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Fresh Sea-bream

This is an excerpt from Du fait de cuisine
(France, 1420 - Elizabeth Cook, trans.)
The original source can be found at David Friedman's website

30. And for the fresh sea-bream: to give understanding to those who will prepare it take their sea-bream and make it into fair pieces, and then wash them very well and put them to cook in fair large cauldrons according to the quantity which you have, in half wine and half water, and with salt. And then take white bread and cut it into rounds and put on the grill, and then put it to soak in good claret wine and vinegar according to the quantity which you are making of the sauce. And take your spices: a great deal of good cinnamon, ginger, grains of paradise, cloves, nutmeg, mace, galingale and a little pepper, and let it be well and cleanly strained into a fair clean pot, and put in salt according to the quantity of the sauce which you have; and then put it to boil, and have the stuff stirred by someone with a fair spoon so that it does not burn. And when your sea-bream is cooked draw it out onto a fair board and then skin it very well and then make it into fair slices; and when it comes to the sideboard put it onto fair serving dishes and the said sauce on top as it should be.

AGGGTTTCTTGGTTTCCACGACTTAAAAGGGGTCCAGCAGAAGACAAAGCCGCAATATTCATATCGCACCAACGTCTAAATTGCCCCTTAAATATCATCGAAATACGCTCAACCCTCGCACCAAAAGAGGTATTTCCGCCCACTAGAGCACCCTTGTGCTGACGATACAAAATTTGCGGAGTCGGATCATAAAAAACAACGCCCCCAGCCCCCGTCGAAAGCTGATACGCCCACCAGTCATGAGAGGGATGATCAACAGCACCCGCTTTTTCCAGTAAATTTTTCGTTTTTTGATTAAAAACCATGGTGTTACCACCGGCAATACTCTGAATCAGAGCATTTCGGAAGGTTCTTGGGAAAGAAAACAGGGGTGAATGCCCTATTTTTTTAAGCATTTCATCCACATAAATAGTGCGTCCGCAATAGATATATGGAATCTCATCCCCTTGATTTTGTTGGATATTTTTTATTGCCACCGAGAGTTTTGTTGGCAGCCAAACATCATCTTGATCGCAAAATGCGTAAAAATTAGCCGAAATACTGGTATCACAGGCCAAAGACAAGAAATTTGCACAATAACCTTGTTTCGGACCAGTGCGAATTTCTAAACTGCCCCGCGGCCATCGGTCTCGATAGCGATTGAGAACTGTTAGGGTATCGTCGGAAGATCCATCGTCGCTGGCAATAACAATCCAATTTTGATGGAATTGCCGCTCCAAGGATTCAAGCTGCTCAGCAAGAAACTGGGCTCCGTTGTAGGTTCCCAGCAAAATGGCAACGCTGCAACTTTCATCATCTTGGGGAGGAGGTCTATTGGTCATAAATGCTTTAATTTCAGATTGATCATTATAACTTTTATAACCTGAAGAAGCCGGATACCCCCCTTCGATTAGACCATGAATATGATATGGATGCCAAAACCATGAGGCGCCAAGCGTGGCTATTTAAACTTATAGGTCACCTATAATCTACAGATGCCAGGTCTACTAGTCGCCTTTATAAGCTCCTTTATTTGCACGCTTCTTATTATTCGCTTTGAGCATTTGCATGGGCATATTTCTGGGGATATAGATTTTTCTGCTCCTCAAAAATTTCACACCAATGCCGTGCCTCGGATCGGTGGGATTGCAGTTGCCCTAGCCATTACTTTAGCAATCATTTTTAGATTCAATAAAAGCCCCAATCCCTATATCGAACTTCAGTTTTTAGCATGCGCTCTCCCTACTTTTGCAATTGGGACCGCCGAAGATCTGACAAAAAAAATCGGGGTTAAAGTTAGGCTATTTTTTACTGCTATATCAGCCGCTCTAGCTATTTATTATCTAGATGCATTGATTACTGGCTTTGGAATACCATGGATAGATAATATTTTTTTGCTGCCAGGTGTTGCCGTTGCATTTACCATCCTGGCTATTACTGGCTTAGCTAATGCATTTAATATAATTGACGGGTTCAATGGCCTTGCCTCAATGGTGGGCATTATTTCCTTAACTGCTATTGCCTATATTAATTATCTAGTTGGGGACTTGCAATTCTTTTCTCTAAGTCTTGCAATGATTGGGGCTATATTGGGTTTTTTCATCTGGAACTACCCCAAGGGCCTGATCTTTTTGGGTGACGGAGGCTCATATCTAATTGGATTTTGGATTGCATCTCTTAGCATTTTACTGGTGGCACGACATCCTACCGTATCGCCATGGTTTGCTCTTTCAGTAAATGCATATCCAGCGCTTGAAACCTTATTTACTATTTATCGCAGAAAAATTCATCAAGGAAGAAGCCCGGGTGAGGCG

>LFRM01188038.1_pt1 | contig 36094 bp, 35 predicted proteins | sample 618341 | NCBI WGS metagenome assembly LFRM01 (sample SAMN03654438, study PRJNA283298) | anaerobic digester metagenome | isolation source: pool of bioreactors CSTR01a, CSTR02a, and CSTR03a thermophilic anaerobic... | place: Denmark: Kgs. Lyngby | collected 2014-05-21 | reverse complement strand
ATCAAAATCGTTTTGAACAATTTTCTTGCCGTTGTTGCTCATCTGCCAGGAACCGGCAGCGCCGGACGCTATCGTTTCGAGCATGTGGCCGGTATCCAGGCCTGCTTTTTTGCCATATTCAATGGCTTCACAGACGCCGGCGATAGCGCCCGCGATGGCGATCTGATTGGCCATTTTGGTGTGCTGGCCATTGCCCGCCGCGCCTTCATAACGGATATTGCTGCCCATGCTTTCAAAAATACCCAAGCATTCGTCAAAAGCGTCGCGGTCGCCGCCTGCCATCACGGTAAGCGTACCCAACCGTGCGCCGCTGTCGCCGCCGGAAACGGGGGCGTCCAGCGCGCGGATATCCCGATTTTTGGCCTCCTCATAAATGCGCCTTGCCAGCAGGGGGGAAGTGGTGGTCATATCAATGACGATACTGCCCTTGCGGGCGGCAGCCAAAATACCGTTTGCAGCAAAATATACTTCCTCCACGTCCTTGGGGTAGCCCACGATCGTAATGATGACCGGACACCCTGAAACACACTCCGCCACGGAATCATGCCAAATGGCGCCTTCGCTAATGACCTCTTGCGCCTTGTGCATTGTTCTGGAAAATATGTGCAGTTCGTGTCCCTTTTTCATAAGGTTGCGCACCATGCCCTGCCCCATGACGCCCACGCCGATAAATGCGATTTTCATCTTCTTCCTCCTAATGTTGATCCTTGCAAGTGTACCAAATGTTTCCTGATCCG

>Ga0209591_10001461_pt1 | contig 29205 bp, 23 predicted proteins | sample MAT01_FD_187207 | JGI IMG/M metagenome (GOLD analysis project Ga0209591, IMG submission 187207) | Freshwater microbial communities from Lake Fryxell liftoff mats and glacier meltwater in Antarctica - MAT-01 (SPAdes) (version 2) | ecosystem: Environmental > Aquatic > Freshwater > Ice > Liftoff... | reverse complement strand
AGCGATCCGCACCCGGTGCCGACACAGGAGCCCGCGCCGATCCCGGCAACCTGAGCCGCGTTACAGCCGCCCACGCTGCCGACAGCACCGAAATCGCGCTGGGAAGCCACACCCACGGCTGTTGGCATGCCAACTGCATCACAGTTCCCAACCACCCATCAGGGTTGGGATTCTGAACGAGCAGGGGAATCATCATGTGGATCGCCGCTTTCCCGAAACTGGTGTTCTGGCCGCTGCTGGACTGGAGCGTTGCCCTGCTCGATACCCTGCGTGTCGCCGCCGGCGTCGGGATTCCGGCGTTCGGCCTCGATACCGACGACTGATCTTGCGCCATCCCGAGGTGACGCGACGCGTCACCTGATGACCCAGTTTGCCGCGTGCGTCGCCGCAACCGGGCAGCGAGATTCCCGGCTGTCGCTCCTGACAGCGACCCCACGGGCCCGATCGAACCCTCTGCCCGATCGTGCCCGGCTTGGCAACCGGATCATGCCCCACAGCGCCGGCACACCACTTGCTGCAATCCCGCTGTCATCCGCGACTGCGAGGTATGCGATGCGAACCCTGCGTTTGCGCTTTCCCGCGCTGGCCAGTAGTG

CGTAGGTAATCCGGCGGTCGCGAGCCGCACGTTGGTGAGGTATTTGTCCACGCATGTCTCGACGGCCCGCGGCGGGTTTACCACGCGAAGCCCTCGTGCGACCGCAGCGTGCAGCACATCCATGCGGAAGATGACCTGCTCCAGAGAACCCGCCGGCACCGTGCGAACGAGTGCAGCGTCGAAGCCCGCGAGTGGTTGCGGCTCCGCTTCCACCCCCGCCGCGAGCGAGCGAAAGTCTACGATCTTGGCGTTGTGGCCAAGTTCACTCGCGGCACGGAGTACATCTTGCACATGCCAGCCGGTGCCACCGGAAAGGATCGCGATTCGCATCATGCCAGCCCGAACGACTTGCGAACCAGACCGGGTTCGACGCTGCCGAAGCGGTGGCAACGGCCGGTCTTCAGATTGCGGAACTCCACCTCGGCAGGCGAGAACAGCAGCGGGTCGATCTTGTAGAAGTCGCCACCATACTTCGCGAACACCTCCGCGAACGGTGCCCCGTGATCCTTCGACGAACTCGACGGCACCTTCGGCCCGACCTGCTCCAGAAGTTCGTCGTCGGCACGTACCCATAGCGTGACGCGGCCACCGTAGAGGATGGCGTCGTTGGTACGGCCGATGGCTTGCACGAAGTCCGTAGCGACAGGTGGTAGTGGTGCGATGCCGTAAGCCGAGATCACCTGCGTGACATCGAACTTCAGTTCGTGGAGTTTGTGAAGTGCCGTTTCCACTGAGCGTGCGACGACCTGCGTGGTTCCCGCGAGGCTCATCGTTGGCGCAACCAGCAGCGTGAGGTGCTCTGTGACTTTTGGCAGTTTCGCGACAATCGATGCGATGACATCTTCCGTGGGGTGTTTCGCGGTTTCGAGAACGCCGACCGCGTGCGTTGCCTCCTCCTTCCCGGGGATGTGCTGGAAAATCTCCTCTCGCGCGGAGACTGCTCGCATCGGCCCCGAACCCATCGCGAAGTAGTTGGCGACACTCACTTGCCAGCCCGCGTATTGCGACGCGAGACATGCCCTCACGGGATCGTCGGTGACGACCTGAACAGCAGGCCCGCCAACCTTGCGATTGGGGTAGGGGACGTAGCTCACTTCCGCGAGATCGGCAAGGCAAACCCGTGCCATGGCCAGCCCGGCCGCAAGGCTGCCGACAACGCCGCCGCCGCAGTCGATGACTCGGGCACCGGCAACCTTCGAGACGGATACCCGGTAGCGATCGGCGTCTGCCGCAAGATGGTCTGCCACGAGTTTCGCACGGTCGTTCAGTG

Other versions of this recipe:

SEA BREAM (Libre del Coch)

BREAM (Le Menagier de Paris)

Bream (Le Viandier de Taillevent)

For bream cooked in water (Enseignements qui enseingnent a apareillier toutes manieres de viandes)

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